Aubrey McLendon was an Oklahoma City businessman who made his fortune in the energy business. He died in a March auto accident the day after he was indicted for allegedly rigging the price of oil and gas leases. He also owned 20% of the Oklahoma City Thunder. Attorneys for one of the lenders to his business have already filed motions in the probate court asking for input into the sale price of his interest in the NBA team. They fear the estate will sell it to his widow for less than the maximum price even though it is not currently for sale. They stated that the primary purpose of the probate court is to protect the interest of creditors.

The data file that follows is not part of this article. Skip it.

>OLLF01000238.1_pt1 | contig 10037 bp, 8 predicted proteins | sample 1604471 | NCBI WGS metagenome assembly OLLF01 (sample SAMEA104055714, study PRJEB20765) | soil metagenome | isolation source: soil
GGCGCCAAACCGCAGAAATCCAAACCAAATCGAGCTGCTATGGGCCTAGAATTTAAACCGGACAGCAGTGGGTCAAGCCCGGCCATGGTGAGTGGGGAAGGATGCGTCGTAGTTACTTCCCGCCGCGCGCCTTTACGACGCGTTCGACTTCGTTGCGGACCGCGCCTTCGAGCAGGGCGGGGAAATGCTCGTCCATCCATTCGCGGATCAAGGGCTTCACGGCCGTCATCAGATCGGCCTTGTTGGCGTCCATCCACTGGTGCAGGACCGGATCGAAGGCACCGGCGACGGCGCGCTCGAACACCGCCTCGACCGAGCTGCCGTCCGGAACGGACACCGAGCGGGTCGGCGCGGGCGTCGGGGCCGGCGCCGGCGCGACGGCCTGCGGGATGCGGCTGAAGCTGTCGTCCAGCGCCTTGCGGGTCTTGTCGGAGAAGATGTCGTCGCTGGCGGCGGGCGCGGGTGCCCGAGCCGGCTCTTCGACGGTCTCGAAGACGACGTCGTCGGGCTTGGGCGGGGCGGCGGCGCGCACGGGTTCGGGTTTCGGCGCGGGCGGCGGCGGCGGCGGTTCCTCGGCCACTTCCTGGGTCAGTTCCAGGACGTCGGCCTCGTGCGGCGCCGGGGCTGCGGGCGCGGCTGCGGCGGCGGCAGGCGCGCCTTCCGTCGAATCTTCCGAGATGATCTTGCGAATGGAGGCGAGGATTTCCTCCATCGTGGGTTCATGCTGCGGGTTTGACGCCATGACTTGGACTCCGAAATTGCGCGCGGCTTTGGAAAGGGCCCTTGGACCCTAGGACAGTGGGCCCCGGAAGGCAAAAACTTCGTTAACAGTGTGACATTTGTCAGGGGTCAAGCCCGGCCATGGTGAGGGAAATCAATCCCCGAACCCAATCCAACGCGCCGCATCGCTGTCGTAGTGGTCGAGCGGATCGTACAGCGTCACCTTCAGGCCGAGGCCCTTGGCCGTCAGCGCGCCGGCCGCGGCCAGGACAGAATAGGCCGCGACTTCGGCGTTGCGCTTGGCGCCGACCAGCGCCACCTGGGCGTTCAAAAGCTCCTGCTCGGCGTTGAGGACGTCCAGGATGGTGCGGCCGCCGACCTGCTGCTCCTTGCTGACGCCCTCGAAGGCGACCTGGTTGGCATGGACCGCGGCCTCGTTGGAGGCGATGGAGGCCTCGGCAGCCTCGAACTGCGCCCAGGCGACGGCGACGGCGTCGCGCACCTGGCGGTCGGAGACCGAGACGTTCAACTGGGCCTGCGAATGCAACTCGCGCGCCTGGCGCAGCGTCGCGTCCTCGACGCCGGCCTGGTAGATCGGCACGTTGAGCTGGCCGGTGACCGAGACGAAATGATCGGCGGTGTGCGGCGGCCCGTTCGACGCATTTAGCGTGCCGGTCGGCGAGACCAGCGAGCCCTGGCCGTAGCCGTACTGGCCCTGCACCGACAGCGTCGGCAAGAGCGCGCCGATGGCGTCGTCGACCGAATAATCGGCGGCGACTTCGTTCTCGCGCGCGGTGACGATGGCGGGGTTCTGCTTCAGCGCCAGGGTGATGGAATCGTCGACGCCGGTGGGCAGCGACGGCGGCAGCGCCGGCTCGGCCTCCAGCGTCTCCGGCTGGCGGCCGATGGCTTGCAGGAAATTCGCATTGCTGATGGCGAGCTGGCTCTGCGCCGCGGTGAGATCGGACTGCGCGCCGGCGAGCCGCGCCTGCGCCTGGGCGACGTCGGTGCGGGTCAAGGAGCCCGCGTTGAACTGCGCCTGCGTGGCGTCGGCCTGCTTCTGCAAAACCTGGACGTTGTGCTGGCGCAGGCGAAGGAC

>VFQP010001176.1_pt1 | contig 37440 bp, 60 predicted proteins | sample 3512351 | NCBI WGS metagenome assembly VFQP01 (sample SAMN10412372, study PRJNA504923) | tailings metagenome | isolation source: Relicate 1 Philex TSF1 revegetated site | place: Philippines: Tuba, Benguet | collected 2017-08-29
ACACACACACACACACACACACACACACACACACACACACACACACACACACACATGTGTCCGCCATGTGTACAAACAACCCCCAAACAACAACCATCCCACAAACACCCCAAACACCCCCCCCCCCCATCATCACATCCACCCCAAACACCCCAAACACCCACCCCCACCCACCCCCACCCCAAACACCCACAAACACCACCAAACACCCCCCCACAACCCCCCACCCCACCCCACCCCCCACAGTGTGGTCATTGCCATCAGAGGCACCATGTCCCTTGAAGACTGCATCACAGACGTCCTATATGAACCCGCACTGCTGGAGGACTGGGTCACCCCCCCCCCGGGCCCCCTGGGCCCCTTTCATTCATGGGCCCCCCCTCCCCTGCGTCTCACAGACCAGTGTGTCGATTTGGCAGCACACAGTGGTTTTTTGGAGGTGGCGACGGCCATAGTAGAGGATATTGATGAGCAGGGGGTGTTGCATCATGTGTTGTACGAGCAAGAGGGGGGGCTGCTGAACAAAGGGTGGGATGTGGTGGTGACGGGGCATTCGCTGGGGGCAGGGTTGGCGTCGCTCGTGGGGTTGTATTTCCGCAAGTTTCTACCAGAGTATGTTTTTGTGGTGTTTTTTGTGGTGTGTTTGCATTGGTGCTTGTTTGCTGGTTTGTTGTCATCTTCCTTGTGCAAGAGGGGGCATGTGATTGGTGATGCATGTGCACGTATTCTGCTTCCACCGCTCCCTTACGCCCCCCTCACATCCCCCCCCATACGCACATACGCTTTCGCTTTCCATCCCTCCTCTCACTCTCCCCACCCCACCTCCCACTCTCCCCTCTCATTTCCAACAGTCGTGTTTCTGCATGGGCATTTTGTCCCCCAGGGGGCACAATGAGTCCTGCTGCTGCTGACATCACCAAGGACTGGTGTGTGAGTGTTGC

Several quick points:
1. Under Ohio law, creditors have six months from the date of death to file a claim to protect their interest.
2. Once the claim is filed, they sit back and wait for the estate to be settled. Distributions may not be made until the creditor’s claim has been paid.
3. I love it when high priced corporate lawyers bring their white shoes, prestigious degrees, high billable rates, and commensurate bluster to the serene probate area where the purpose, contrary to their belief about protecting creditors, is to ensure the orderly transfer of assets pursuant to a decedent’s wishes in due time. Actually, I do not love it – I find it annoying.